KUALA LUMPUR (Nikkei Markets) -- Malaysia's industrial production growth pace decelerated in May as output eased across all sectors, reinforcing market expectations that economic expansion is likely to slow in the quarters ahead.
The industrial production index -- a measure of output from mines, power plants and factories -- rose 3% in May from a year earlier, the Department of Statistics said in a statement. The reading matched the median forecast in a Nikkei Markets poll of nine economists. In April, the index rose 4.6% year-on-year.
Economists said the data not only indicates that the Southeast Asia's third-largest economy is set for a slower growth in the second quarter, but also faces mounting risk from a protracted trade dispute.
"May's ebbing IPI number was likely attributed to fewer working days during the month," said RHB Research Institute Economist Vincent Loo. But the data is also an indication that trade has lost steam amid a slowdown in global economy and growing concerns over the U.S.-China trade war, he said.
Malaysia mostly relies on domestic private investment and consumer spending to power growth, although strong demand for exports ranging from electronics to palm oil have provided additional boost to the economy.
However, concerns over growth have risen as U.S. and China - both are major trading partners of Malaysia - kicked off a trade war, unleasing a series of tariffs on each other's items. Earlier data showed Malaysia's May exports rose 3.4% from a year earlier compared with April's 14% year-on-year surge.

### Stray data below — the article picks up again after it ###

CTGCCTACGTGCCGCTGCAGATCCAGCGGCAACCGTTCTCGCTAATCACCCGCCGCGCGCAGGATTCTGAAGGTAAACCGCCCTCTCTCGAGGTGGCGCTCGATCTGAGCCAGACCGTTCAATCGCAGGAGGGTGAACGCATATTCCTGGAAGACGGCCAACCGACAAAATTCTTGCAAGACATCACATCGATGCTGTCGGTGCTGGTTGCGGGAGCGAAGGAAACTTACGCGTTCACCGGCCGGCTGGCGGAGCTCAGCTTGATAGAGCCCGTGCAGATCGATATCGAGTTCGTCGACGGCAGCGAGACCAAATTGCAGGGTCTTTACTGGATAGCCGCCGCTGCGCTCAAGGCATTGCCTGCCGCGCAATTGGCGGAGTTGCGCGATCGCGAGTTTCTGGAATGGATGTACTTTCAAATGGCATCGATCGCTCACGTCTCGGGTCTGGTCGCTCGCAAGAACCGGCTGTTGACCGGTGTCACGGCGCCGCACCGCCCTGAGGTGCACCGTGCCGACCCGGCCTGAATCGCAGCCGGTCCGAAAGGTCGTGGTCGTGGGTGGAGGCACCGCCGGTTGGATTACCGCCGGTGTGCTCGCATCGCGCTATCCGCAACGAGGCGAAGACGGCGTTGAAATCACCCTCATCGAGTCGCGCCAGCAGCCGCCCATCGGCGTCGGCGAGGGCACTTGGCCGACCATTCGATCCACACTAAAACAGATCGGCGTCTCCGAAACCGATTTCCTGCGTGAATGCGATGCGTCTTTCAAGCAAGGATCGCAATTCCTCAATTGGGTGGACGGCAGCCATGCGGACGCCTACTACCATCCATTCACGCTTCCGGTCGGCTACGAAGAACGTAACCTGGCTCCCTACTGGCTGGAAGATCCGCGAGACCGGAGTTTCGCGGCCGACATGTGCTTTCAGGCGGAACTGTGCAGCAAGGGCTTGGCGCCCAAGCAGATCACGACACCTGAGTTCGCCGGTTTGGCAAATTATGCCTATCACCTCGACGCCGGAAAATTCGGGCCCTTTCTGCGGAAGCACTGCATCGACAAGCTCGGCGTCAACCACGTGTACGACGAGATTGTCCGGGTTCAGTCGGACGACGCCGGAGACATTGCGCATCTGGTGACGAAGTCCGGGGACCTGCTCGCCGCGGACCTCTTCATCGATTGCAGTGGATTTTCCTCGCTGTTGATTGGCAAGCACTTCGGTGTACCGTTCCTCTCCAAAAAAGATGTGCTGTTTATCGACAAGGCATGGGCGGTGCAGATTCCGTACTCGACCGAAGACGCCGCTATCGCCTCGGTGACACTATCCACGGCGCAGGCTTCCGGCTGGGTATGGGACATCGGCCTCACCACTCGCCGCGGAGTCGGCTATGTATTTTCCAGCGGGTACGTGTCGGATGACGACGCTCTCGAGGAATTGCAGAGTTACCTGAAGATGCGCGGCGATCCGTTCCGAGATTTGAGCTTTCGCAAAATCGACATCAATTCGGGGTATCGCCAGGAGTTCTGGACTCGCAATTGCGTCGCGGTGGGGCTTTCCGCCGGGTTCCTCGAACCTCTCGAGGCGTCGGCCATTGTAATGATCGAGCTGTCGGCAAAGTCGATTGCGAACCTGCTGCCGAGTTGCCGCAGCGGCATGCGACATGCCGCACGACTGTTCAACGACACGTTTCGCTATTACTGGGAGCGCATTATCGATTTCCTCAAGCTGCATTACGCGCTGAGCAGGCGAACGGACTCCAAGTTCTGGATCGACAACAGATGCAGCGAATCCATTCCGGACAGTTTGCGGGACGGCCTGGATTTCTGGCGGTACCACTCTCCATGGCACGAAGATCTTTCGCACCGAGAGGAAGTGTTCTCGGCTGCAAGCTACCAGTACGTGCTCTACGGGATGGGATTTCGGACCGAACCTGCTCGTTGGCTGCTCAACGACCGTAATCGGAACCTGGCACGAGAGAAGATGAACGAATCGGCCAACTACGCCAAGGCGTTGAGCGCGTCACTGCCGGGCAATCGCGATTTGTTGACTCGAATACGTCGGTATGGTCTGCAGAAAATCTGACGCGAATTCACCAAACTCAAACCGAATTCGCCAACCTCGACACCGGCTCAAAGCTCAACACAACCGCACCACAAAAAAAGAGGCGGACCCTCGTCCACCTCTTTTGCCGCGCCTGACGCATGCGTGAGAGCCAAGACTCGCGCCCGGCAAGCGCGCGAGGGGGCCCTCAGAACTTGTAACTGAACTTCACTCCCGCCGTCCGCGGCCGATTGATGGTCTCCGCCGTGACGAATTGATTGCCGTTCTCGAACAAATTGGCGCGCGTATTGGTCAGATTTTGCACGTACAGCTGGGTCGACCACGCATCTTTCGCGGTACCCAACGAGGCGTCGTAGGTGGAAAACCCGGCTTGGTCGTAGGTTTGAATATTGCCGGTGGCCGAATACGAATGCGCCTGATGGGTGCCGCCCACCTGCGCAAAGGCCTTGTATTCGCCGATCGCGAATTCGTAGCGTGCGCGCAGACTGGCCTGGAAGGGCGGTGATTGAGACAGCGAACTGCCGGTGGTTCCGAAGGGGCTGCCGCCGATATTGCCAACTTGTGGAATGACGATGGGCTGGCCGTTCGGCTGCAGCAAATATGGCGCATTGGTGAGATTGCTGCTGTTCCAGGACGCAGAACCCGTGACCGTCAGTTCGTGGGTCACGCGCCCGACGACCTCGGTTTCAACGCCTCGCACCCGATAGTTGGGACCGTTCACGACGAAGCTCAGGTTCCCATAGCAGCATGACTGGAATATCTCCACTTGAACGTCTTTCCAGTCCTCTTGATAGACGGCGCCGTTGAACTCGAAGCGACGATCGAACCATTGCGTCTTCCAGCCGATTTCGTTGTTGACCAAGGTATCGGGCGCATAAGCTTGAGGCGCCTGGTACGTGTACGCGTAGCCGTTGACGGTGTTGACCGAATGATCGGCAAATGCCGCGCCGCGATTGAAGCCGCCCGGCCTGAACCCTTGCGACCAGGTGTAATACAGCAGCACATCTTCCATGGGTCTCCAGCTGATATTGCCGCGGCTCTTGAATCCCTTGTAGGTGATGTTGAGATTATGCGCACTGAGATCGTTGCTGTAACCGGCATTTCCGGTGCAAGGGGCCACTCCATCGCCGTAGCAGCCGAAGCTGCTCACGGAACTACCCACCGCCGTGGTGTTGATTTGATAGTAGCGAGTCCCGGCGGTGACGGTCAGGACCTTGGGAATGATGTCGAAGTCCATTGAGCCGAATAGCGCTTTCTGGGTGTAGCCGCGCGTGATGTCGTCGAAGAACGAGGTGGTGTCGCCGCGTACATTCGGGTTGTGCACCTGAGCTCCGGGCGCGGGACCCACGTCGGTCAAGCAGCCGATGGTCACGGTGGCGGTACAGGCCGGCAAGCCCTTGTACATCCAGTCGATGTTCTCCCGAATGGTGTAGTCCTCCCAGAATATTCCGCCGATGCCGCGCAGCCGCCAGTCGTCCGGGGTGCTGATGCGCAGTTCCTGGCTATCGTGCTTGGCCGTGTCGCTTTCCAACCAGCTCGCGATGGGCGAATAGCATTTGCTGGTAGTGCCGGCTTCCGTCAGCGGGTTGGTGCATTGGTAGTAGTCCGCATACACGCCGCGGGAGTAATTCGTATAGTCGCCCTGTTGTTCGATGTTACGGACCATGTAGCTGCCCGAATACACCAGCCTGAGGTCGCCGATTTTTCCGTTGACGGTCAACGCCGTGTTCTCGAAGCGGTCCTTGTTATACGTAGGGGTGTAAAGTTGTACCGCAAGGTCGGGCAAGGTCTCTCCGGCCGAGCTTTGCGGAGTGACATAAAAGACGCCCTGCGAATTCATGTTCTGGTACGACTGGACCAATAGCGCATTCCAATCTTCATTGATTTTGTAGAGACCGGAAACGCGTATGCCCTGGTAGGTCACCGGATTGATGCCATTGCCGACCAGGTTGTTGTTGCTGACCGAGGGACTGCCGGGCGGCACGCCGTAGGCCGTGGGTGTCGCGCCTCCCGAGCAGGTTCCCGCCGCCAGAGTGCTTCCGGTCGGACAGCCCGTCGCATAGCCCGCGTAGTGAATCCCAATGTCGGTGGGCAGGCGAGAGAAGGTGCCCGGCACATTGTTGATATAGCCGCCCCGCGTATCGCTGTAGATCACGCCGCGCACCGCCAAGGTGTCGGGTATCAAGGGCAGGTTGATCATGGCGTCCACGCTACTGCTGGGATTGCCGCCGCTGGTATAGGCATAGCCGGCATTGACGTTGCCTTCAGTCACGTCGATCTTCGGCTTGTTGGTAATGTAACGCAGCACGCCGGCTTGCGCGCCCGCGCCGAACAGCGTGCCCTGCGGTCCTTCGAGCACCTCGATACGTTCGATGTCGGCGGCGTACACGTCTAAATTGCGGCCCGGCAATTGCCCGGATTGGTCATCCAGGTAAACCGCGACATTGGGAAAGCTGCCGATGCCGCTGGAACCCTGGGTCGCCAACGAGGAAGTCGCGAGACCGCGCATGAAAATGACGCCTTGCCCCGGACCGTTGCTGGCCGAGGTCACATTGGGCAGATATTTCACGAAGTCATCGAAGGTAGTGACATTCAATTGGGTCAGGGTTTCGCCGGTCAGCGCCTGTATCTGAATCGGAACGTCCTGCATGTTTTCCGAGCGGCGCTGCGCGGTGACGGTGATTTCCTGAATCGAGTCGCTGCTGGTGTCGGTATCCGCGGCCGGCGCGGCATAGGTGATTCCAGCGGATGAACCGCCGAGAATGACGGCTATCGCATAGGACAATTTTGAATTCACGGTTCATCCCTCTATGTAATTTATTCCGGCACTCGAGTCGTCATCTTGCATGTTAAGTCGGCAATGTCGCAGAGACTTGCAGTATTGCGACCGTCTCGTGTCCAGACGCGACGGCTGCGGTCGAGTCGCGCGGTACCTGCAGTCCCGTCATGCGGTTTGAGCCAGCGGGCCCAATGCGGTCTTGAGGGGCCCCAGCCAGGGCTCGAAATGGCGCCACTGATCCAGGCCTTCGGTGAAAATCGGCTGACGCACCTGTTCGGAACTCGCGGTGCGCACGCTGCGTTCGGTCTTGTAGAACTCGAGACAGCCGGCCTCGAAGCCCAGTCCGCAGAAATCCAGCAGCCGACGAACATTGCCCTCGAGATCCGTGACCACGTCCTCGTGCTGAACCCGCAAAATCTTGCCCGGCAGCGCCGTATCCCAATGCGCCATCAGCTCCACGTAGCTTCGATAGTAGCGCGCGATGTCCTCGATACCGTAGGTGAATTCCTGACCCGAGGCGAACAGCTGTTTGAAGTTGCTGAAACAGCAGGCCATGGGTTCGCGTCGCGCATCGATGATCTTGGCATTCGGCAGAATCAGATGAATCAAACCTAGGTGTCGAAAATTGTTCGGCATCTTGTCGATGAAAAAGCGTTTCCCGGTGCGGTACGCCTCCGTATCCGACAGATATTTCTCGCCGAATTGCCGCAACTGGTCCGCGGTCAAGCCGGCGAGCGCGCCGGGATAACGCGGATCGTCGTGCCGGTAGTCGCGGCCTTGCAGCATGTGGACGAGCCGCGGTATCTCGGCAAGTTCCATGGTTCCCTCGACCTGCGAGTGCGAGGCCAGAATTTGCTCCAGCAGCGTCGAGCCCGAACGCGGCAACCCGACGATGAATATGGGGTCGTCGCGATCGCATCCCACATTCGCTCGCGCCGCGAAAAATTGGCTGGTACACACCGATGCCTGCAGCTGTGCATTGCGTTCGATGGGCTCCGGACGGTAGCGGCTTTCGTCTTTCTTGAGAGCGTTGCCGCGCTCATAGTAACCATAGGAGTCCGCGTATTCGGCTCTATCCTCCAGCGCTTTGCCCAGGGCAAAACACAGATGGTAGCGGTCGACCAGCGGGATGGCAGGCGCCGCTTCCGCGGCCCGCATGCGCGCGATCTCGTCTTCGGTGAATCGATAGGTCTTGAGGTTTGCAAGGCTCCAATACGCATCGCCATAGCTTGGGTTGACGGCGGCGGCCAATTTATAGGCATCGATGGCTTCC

Output from the key manufacturing sector increased 4.1% from a year earlier, while electricity generation rose 2.6% in May. The mining index declined 0.5% year-over-year. Manufacturing sales for May rose 5.5% on year to 65.3 billion ringgit ($16.16 billion).
On a seasonally-adjusted month-on-month basis, the industrial production index rose 0.2% in May. When compared to April, the manufacturing index edged 0.8% higher, while the mining sector was largely flat. Electricity production contracted 0.5% in May from April.
Malaysia's gross domestic product growth will likely come in at 5.0% year-on-year in the second quarter, compared to 5.4% in the first quarter, said Nomura, noting that industrial production growth for April-May fell to 3.7% year-on-year from 3.8% in the first three months of the year.
"These factors pose downside risks to our 2018 GDP forecast, which already anticipates growth slowing to a below-consensus 5.1% in 2018 from 5.9% in 2017," Nomura added.
The Malaysian government has said it was confident that economy will grow 5.4% this year, compared to its earlier projection of an expansion between 5.5% and 6.0%.